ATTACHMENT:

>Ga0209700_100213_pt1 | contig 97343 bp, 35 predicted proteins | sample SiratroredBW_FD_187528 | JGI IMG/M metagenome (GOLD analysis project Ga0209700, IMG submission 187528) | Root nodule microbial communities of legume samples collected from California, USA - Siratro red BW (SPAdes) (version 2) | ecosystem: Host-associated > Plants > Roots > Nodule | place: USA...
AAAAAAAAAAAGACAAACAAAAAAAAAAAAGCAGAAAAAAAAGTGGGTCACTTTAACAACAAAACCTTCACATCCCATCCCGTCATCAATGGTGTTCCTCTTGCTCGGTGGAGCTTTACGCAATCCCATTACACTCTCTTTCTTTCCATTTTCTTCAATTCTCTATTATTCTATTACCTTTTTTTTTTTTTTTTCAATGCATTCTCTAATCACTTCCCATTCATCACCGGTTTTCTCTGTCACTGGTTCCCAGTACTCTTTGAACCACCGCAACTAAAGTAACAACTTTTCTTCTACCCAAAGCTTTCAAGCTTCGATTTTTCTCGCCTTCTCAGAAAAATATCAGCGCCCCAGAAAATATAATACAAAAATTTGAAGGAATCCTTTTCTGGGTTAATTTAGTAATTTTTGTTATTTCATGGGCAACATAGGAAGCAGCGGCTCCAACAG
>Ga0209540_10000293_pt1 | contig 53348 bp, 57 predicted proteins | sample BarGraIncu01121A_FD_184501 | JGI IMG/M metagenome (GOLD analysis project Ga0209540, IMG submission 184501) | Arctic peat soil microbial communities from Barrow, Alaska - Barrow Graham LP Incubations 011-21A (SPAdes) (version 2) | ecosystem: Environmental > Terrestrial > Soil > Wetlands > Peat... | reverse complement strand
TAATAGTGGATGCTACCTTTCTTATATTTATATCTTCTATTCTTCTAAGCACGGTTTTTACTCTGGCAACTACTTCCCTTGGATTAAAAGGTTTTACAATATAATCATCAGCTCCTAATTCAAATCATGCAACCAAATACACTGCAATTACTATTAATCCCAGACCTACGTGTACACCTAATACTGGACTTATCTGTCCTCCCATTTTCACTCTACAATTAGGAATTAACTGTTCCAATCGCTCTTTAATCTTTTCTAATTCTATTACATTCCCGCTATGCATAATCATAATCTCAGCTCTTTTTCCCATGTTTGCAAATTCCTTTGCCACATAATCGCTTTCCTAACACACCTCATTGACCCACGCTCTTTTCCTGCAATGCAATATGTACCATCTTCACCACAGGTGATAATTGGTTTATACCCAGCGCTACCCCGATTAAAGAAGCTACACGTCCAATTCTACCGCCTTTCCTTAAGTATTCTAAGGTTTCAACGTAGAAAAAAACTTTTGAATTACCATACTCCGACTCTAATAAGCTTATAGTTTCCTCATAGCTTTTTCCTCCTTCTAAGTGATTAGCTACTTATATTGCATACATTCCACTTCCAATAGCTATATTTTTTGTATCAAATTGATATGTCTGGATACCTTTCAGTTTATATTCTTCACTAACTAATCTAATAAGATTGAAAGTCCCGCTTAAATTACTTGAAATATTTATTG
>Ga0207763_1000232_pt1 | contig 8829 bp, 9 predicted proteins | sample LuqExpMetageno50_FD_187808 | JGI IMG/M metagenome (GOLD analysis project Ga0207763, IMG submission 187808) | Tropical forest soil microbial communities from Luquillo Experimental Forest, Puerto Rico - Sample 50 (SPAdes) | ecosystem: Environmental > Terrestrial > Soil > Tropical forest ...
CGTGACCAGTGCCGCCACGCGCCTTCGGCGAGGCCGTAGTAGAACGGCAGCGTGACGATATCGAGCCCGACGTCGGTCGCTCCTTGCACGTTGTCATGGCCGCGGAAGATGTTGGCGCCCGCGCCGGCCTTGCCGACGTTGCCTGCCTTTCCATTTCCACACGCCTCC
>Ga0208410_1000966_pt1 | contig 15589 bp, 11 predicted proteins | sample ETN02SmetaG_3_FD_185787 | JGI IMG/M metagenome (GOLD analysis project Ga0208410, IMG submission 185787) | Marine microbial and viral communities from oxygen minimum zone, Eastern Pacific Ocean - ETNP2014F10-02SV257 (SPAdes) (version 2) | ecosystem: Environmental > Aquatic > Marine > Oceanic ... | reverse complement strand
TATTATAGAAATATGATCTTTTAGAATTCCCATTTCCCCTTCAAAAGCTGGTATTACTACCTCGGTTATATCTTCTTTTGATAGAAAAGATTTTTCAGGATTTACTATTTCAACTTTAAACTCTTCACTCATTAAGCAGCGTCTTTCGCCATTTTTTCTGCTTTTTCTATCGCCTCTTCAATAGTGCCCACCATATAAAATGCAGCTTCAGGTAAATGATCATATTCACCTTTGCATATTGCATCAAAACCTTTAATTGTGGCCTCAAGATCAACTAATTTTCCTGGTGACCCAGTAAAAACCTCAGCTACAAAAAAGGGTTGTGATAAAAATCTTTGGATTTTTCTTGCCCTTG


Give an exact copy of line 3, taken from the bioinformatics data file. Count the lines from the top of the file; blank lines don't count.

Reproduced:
>Ga0209540_10000293_pt1 | contig 53348 bp, 57 predicted proteins | sample BarGraIncu01121A_FD_184501 | JGI IMG/M metagenome (GOLD analysis project Ga0209540, IMG submission 184501) | Arctic peat soil microbial communities from Barrow, Alaska - Barrow Graham LP Incubations 011-21A (SPAdes) (version 2) | ecosystem: Environmental > Terrestrial > Soil > Wetlands > Peat... | reverse complement strand